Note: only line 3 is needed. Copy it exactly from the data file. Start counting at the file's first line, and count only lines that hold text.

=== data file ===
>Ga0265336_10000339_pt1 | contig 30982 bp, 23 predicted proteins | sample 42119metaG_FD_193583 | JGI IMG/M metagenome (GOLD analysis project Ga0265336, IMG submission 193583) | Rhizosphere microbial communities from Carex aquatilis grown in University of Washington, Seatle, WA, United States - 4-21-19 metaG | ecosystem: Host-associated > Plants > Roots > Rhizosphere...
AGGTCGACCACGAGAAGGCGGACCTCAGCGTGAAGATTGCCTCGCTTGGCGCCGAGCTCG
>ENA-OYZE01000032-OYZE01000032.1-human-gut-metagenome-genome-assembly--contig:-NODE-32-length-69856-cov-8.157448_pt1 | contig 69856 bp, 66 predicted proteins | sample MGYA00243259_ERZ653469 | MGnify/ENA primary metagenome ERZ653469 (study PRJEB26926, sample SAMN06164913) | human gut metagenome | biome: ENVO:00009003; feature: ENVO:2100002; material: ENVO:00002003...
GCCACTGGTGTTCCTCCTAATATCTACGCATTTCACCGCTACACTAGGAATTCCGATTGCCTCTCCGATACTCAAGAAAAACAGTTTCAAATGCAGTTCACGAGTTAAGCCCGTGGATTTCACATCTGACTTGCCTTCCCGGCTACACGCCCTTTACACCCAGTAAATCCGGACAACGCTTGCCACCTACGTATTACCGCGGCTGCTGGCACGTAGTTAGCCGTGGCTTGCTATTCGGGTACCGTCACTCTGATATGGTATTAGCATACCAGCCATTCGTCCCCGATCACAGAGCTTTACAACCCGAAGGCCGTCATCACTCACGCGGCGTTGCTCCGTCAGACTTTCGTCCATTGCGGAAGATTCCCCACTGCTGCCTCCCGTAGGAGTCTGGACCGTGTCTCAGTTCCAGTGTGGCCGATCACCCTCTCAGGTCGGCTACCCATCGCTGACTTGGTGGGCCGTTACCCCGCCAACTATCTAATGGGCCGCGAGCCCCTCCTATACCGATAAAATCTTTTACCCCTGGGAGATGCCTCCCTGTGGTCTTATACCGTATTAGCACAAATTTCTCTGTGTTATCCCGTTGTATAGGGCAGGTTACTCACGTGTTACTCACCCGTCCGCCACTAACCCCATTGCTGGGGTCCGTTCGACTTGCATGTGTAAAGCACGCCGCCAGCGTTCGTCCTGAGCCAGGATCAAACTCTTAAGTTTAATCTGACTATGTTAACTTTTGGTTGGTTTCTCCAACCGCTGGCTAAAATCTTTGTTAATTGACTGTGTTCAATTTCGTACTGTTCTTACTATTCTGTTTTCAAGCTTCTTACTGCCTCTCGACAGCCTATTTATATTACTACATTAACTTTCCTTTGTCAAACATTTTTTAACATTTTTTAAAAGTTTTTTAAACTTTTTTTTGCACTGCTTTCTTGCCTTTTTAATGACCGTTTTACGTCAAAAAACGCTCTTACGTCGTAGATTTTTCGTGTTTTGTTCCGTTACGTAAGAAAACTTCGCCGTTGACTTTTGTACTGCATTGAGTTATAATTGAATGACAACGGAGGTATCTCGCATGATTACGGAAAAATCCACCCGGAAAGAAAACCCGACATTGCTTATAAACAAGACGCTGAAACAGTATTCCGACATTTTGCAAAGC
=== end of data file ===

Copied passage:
>ENA-OYZE01000032-OYZE01000032.1-human-gut-metagenome-genome-assembly--contig:-NODE-32-length-69856-cov-8.157448_pt1 | contig 69856 bp, 66 predicted proteins | sample MGYA00243259_ERZ653469 | MGnify/ENA primary metagenome ERZ653469 (study PRJEB26926, sample SAMN06164913) | human gut metagenome | biome: ENVO:00009003; feature: ENVO:2100002; material: ENVO:00002003...